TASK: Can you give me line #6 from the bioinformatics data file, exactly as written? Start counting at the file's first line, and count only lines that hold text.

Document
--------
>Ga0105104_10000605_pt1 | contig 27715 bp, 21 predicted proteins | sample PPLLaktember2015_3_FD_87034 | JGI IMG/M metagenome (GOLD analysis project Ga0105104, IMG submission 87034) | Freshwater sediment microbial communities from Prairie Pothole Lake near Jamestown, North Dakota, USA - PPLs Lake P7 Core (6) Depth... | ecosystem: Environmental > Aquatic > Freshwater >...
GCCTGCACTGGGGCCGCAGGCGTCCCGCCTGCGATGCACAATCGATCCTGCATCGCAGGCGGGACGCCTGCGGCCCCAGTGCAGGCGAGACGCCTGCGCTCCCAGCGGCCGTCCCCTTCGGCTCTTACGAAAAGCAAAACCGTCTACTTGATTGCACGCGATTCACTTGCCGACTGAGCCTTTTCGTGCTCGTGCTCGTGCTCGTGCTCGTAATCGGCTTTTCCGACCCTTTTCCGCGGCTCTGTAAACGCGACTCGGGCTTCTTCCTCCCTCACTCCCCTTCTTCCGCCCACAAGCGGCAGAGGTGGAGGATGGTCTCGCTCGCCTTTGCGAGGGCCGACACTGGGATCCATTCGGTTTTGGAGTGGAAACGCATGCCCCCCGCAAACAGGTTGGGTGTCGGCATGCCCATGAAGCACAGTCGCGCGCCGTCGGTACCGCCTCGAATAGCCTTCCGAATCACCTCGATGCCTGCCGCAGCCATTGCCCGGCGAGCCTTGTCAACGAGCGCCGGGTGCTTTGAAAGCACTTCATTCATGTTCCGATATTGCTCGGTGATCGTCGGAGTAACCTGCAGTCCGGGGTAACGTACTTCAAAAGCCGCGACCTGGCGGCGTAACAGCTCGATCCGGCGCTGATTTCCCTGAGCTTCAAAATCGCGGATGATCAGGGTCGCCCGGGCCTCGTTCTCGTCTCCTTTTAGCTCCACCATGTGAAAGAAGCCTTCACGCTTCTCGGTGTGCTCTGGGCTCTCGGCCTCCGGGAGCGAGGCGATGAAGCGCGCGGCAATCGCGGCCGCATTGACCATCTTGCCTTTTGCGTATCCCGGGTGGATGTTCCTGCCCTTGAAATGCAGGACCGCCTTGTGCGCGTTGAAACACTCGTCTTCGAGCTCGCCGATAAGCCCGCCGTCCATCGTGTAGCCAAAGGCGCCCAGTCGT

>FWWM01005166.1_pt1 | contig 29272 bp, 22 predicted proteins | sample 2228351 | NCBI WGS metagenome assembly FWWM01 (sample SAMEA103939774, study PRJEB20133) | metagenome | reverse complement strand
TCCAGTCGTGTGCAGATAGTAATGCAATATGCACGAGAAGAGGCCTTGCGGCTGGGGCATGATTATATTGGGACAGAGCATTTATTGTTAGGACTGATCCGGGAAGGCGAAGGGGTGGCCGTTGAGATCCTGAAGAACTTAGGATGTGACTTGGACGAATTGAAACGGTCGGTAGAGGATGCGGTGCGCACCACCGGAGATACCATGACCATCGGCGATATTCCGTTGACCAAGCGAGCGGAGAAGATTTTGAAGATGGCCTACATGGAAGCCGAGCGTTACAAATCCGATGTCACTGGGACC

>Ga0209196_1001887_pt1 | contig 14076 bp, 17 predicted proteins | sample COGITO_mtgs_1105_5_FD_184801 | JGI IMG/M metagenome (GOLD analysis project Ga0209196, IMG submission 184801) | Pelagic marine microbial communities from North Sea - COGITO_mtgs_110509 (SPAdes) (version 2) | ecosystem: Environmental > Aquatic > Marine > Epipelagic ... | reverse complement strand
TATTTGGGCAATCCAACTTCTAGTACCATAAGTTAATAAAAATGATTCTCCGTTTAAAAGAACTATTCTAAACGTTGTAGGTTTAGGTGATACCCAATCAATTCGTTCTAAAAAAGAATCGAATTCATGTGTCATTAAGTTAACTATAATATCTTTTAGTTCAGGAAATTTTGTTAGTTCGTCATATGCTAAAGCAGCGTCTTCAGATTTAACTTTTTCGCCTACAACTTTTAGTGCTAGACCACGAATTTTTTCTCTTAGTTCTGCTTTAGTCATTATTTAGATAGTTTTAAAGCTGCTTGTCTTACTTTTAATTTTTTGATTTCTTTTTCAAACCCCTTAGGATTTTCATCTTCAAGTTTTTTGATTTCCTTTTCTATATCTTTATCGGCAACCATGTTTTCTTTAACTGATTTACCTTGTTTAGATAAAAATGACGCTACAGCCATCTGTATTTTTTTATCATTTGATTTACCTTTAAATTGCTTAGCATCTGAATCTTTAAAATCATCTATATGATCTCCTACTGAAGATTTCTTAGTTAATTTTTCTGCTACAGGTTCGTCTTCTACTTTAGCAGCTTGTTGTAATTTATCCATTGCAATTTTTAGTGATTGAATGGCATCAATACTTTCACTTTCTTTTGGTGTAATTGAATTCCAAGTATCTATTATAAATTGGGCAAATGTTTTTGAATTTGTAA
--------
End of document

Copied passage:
TATTTGGGCAATCCAACTTCTAGTACCATAAGTTAATAAAAATGATTCTCCGTTTAAAAGAACTATTCTAAACGTTGTAGGTTTAGGTGATACCCAATCAATTCGTTCTAAAAAAGAATCGAATTCATGTGTCATTAAGTTAACTATAATATCTTTTAGTTCAGGAAATTTTGTTAGTTCGTCATATGCTAAAGCAGCGTCTTCAGATTTAACTTTTTCGCCTACAACTTTTAGTGCTAGACCACGAATTTTTTCTCTTAGTTCTGCTTTAGTCATTATTTAGATAGTTTTAAAGCTGCTTGTCTTACTTTTAATTTTTTGATTTCTTTTTCAAACCCCTTAGGATTTTCATCTTCAAGTTTTTTGATTTCCTTTTCTATATCTTTATCGGCAACCATGTTTTCTTTAACTGATTTACCTTGTTTAGATAAAAATGACGCTACAGCCATCTGTATTTTTTTATCATTTGATTTACCTTTAAATTGCTTAGCATCTGAATCTTTAAAATCATCTATATGATCTCCTACTGAAGATTTCTTAGTTAATTTTTCTGCTACAGGTTCGTCTTCTACTTTAGCAGCTTGTTGTAATTTATCCATTGCAATTTTTAGTGATTGAATGGCATCAATACTTTCACTTTCTTTTGGTGTAATTGAATTCCAAGTATCTATTATAAATTGGGCAAATGTTTTTGAATTTGTAA